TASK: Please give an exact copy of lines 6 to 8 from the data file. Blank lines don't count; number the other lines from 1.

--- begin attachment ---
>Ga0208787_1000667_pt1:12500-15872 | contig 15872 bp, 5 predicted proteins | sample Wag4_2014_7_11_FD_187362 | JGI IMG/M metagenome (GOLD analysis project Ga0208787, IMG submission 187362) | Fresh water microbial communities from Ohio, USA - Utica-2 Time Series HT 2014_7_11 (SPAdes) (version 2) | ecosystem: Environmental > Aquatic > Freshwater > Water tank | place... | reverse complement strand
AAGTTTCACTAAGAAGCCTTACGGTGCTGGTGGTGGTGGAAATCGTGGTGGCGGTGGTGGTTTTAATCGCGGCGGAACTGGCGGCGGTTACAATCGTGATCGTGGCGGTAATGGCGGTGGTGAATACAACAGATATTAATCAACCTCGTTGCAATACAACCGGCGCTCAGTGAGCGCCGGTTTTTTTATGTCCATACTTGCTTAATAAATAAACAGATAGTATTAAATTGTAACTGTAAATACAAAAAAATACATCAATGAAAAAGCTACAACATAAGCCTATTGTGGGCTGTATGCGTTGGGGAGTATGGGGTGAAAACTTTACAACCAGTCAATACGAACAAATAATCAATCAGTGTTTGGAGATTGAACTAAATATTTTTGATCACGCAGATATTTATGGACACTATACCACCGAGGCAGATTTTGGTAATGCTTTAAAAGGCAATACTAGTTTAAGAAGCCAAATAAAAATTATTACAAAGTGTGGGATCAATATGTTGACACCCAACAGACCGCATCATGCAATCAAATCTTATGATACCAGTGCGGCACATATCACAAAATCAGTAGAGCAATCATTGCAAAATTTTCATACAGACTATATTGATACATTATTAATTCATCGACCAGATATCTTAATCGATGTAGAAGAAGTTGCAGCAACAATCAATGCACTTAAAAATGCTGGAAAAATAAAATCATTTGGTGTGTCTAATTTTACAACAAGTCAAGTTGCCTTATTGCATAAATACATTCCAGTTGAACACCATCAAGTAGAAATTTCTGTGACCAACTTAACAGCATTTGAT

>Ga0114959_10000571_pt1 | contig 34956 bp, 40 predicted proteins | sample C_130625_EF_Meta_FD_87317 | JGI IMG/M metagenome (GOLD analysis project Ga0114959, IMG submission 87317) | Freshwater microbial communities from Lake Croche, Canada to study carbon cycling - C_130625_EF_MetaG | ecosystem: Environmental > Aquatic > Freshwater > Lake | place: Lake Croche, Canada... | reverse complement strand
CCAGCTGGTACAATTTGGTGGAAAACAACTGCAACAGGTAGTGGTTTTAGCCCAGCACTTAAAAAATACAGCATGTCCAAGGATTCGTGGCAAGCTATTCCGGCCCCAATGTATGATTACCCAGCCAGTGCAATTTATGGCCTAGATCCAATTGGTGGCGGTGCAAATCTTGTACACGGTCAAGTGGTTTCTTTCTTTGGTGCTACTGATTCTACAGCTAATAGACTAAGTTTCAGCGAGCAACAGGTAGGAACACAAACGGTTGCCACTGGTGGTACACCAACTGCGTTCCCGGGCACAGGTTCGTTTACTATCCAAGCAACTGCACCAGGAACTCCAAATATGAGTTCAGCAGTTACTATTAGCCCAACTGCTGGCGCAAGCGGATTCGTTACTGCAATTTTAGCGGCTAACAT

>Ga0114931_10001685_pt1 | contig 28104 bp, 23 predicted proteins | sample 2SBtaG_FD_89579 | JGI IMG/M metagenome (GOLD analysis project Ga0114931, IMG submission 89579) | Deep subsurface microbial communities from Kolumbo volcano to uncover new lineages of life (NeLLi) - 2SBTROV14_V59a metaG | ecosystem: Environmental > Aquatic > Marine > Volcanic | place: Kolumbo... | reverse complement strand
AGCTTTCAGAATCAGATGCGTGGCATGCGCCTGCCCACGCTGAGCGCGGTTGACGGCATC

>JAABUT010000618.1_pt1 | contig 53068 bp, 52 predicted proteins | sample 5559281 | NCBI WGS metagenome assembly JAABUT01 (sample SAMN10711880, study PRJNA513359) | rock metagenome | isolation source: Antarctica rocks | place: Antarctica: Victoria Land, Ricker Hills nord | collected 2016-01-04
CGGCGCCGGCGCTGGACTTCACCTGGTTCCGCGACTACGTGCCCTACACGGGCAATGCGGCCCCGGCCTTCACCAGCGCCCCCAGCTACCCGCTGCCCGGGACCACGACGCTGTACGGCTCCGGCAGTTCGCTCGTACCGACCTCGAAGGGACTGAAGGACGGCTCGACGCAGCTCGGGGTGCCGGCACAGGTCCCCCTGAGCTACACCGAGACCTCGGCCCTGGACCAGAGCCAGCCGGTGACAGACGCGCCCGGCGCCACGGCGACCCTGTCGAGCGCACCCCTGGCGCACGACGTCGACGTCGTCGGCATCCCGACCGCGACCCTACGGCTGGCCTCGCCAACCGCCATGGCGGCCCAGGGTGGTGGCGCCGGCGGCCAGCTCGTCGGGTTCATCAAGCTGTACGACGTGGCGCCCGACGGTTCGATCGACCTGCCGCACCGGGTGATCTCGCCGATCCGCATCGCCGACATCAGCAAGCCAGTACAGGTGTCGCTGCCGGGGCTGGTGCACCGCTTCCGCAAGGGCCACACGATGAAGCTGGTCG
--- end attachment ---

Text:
AGCTTTCAGAATCAGATGCGTGGCATGCGCCTGCCCACGCTGAGCGCGGTTGACGGCATC

>JAABUT010000618.1_pt1 | contig 53068 bp, 52 predicted proteins | sample 5559281 | NCBI WGS metagenome assembly JAABUT01 (sample SAMN10711880, study PRJNA513359) | rock metagenome | isolation source: Antarctica rocks | place: Antarctica: Victoria Land, Ricker Hills nord | collected 2016-01-04
CGGCGCCGGCGCTGGACTTCACCTGGTTCCGCGACTACGTGCCCTACACGGGCAATGCGGCCCCGGCCTTCACCAGCGCCCCCAGCTACCCGCTGCCCGGGACCACGACGCTGTACGGCTCCGGCAGTTCGCTCGTACCGACCTCGAAGGGACTGAAGGACGGCTCGACGCAGCTCGGGGTGCCGGCACAGGTCCCCCTGAGCTACACCGAGACCTCGGCCCTGGACCAGAGCCAGCCGGTGACAGACGCGCCCGGCGCCACGGCGACCCTGTCGAGCGCACCCCTGGCGCACGACGTCGACGTCGTCGGCATCCCGACCGCGACCCTACGGCTGGCCTCGCCAACCGCCATGGCGGCCCAGGGTGGTGGCGCCGGCGGCCAGCTCGTCGGGTTCATCAAGCTGTACGACGTGGCGCCCGACGGTTCGATCGACCTGCCGCACCGGGTGATCTCGCCGATCCGCATCGCCGACATCAGCAAGCCAGTACAGGTGTCGCTGCCGGGGCTGGTGCACCGCTTCCGCAAGGGCCACACGATGAAGCTGGTCG